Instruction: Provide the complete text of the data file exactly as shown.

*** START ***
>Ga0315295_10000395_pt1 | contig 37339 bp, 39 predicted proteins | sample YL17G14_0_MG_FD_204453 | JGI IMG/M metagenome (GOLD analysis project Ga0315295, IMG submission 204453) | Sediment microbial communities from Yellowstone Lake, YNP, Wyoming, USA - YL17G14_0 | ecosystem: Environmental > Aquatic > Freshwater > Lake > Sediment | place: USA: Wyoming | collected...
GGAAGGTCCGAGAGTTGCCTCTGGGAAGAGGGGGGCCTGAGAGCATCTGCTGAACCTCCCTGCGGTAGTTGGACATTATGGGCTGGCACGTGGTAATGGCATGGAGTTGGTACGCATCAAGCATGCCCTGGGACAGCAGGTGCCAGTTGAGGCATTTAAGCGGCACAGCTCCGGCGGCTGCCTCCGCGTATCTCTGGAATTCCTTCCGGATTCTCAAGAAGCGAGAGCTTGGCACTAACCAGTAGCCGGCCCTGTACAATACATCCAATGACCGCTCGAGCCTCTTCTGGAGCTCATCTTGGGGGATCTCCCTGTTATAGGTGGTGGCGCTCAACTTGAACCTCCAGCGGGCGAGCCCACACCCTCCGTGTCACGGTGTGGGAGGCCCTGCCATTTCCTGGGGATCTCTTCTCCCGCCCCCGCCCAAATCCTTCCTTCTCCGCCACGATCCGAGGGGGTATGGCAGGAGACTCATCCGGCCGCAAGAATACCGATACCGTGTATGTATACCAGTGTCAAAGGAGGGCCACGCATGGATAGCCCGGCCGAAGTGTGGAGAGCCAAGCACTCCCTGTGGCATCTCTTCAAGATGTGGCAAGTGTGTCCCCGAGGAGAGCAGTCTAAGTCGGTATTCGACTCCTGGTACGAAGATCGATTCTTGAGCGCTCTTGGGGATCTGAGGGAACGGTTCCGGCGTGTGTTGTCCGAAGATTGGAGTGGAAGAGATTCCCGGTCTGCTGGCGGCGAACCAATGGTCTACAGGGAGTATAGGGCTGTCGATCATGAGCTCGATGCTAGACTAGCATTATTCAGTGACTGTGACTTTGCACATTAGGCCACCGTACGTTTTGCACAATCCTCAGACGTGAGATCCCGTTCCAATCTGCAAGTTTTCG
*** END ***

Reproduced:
>Ga0315295_10000395_pt1 | contig 37339 bp, 39 predicted proteins | sample YL17G14_0_MG_FD_204453 | JGI IMG/M metagenome (GOLD analysis project Ga0315295, IMG submission 204453) | Sediment microbial communities from Yellowstone Lake, YNP, Wyoming, USA - YL17G14_0 | ecosystem: Environmental > Aquatic > Freshwater > Lake > Sediment | place: USA: Wyoming | collected...
GGAAGGTCCGAGAGTTGCCTCTGGGAAGAGGGGGGCCTGAGAGCATCTGCTGAACCTCCCTGCGGTAGTTGGACATTATGGGCTGGCACGTGGTAATGGCATGGAGTTGGTACGCATCAAGCATGCCCTGGGACAGCAGGTGCCAGTTGAGGCATTTAAGCGGCACAGCTCCGGCGGCTGCCTCCGCGTATCTCTGGAATTCCTTCCGGATTCTCAAGAAGCGAGAGCTTGGCACTAACCAGTAGCCGGCCCTGTACAATACATCCAATGACCGCTCGAGCCTCTTCTGGAGCTCATCTTGGGGGATCTCCCTGTTATAGGTGGTGGCGCTCAACTTGAACCTCCAGCGGGCGAGCCCACACCCTCCGTGTCACGGTGTGGGAGGCCCTGCCATTTCCTGGGGATCTCTTCTCCCGCCCCCGCCCAAATCCTTCCTTCTCCGCCACGATCCGAGGGGGTATGGCAGGAGACTCATCCGGCCGCAAGAATACCGATACCGTGTATGTATACCAGTGTCAAAGGAGGGCCACGCATGGATAGCCCGGCCGAAGTGTGGAGAGCCAAGCACTCCCTGTGGCATCTCTTCAAGATGTGGCAAGTGTGTCCCCGAGGAGAGCAGTCTAAGTCGGTATTCGACTCCTGGTACGAAGATCGATTCTTGAGCGCTCTTGGGGATCTGAGGGAACGGTTCCGGCGTGTGTTGTCCGAAGATTGGAGTGGAAGAGATTCCCGGTCTGCTGGCGGCGAACCAATGGTCTACAGGGAGTATAGGGCTGTCGATCATGAGCTCGATGCTAGACTAGCATTATTCAGTGACTGTGACTTTGCACATTAGGCCACCGTACGTTTTGCACAATCCTCAGACGTGAGATCCCGTTCCAATCTGCAAGTTTTCG